Clint Eastwood tackles race relations once again in “Invictus,” an inspiring recollection of Nelson Mandela’s support of South Africa’s mostly white rugby team, which some considered a remnant of an undesirable era. Morgan Freeman stars as the celebrated prisoner turned unifying leader, while Matt Damon plays Francois Pienaar, captain of the struggling Springboks. For a film that talks about racial tension, however, it’s not always felt; Mandela’s strained bond with his rarely seen daughter and her memory of racism offer more emotional tug than most of the depictions of distrust here. Parts with rugby matches lack some necessary grittiness, as well. But “Invictus,” despite being trauma-free, still rewardingly chronicles a transformation into colorblindness, made notable by inspired portrayals and uplifting imagery.

‘Storming’ Norman

"Storming Asgard: Heroes and Villains” is a worthwhile 28-page event Handbook, an organized dossier prepared by Norman Osborn’s right-hand woman Victoria Hand. This is especially useful to those who haven’t been paying attention to the Dark Reign-connected titles, but are getting the “Siege” mini. Containing relevant character profiles, the one-shot has revealing threat analyses and assessments (for example, Hand’s comment on Ben Urich: “I would drive to Broxton for the chance to put a bullet in him myself.”). “Storming Asgard” summarizes some key points during the yearlong Reign of Norman Osborn. It’s more streamlined than the regular companion sourcebook, but it has info on the bigger picture that may not even be mentioned in the main miniseries.

‘In Love We Trust’: Bittersweet, universal

(Published Feb. 5, PDI-Entertainment)

By Oliver M. Pulumbarit


A mature, universal drama about sacrifice and post-marital obligations, “In Love We Trust” (a.k.a. “Zuo You”) is among four films screening at the ongoing Spring Film Festival at the Shangri-La Mall Cineplex until Feb.9.

The film by Wang Xiaoshuai delicately tackles the dilemmas of a mother, real estate agent Mei Zhu (Wiewie Liu), who thinks of possible ways to save her ailing child’s life. Her daughter Hehe (Chuqian Zhang) is stricken with leukemia, so Mei Zhu asks the girl’s biological father, ex-husband Xiao Lu (Jiayi Zhang), to help out.

The situation is likewise difficult for the desperate mother’s current husband, Xie Huaicai (Taishen Cheng), who unconditionally treats her daughter as his own. To make things more complicated, the biological parents are rejected as bone marrow transplant donors. Mei Zhu suggests to her ex that having a new sibling may ultimately prove helpful to Hehe. That idea soon becomes a plan that she single-mindedly pursues.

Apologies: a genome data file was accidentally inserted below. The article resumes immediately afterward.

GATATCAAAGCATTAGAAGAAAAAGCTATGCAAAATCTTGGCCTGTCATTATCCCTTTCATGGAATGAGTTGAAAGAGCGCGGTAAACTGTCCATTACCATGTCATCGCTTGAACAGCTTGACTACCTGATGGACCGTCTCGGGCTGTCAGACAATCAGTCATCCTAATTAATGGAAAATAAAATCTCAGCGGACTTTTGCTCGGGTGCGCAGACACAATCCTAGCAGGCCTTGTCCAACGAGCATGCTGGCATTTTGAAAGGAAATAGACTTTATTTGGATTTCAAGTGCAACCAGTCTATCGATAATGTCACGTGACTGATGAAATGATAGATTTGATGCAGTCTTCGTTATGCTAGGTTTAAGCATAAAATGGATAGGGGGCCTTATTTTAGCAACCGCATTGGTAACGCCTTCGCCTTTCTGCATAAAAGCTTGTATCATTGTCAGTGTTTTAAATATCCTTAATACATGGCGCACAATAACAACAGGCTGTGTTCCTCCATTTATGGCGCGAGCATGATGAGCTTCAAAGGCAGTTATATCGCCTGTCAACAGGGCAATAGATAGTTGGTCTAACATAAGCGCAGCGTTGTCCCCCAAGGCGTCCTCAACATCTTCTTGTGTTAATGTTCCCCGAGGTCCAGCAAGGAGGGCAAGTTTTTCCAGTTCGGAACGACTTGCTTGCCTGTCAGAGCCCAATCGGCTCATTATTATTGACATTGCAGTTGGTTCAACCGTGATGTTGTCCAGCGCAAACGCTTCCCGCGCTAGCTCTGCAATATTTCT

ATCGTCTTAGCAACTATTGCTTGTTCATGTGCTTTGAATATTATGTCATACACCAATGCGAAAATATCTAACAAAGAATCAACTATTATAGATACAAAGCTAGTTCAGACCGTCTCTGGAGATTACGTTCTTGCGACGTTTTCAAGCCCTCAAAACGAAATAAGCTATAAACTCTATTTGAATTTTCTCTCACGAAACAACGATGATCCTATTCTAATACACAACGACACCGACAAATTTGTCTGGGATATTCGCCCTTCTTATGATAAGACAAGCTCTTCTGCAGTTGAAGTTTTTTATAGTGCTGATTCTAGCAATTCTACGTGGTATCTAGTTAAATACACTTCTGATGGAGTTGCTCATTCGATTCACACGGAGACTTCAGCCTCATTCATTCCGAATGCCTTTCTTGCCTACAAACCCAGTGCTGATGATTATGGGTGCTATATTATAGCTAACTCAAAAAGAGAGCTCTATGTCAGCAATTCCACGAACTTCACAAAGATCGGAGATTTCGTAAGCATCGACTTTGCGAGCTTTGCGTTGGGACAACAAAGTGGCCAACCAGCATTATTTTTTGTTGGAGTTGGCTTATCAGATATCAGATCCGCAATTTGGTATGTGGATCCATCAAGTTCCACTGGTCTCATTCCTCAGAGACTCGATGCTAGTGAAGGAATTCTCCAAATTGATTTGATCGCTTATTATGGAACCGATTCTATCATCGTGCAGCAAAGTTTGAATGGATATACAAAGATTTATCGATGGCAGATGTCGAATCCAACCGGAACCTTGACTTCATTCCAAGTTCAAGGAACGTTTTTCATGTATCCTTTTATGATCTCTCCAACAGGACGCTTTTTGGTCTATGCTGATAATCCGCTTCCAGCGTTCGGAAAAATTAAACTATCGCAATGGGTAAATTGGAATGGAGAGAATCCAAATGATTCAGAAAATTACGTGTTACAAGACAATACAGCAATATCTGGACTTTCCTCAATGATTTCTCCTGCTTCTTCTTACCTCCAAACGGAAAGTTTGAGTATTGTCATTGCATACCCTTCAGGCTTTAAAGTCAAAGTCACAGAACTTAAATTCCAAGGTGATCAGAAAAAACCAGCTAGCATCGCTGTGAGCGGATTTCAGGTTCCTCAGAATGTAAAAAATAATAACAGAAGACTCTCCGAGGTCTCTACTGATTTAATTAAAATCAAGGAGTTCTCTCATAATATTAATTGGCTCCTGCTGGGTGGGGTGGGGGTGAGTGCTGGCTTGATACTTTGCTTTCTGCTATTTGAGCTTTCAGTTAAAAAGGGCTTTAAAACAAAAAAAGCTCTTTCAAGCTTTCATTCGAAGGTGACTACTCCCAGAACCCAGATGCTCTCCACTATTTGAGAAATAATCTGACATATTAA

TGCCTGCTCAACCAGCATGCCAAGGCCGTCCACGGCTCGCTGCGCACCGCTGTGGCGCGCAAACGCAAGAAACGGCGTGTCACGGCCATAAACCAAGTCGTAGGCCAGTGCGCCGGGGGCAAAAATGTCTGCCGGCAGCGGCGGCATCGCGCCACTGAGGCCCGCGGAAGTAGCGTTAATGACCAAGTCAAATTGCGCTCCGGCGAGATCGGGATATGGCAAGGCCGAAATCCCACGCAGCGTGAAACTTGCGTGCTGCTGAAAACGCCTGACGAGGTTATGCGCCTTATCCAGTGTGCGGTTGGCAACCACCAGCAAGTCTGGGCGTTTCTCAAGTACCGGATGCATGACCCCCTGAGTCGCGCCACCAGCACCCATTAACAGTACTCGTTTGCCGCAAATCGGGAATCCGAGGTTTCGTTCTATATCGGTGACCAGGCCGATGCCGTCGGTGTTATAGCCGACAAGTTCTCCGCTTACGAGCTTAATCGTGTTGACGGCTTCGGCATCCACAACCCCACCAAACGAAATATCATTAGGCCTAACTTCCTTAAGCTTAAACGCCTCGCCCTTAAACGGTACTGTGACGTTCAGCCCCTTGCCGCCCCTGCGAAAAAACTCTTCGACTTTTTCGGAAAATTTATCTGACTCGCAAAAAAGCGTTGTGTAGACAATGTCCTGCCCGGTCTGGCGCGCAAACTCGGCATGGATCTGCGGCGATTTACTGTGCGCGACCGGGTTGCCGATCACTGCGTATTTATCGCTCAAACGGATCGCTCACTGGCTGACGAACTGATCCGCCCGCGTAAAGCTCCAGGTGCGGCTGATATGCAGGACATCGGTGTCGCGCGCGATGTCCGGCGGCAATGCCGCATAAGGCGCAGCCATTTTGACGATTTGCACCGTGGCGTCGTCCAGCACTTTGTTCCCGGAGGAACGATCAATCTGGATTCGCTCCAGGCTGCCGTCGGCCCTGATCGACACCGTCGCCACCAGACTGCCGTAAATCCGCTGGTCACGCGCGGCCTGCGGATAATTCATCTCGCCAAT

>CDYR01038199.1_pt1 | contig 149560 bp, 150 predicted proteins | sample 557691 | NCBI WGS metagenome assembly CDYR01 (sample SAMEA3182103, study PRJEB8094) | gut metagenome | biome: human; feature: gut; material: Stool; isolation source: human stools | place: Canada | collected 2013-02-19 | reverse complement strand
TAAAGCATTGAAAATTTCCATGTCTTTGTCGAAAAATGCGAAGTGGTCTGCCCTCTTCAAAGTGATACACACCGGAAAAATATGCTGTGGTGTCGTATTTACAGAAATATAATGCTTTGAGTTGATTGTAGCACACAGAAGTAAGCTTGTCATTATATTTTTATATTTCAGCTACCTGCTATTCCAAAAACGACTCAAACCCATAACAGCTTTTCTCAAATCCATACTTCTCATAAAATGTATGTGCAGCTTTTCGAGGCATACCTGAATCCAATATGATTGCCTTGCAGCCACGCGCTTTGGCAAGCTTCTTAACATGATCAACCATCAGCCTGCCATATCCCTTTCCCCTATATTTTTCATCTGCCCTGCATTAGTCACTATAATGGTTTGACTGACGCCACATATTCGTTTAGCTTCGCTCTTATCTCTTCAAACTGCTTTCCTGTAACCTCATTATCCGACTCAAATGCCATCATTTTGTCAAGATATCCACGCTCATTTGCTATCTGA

“In Love We Trust” presents emotional scenarios quite deftly. The quandaries of the characters are challenging, but not unfathomable; the drama is largely dependent on its mostly realistic representation of disrupted marital relationships. Intriguingly, the boundaries of marriage dissolve, or are disregarded, to save a life. It’s not hard to process, but not so for those directly involved.

The ex-husband’s second wife Dong Fan (Nan Yu) is an integral part of the fragile situation, a side that’s also satisfyingly defined. She’s both an outsider and a pivotal figure, not just a justifiably jealous spouse.

Moving and consistently moody, “In Love We Trust” doesn’t become hysterically melodramatic. However, some scenes could have been shortened, and some foreshadowing devices are just too obvious (one just waits for Mei Zhu’s clumsiness with her mobile phone to figure into later events).

Interestingly, the story is one that can work in a different setting. Still, “In Love We Trust” has cleanly composed imagery with distinct elements from Chinese culture. It’s easy to appreciate this contemporary and bittersweet spouse drama, a tale that keenly questions the parameters of such relationships.

For screening schedules, contact Shang Cineplex (633-2227), or Ateneo Leong Center (426-6001 local 5208-5209).

Random Life Forms

Characters I created and drew in 2002:

The Gatekeeper

King Kraken

Scarab Drone

Mateo the Misfit

Tuesday, February 02, 2010

‘True Blood’ quenches thirst for vampires

(Published Feb. 1, PDI-Entertainment)

By Oliver M. Pulumbarit


“True blood,” inspired by a series of books by Charlaine Harris, imaginatively presents an uneasy coexistence between humans and legendary creatures.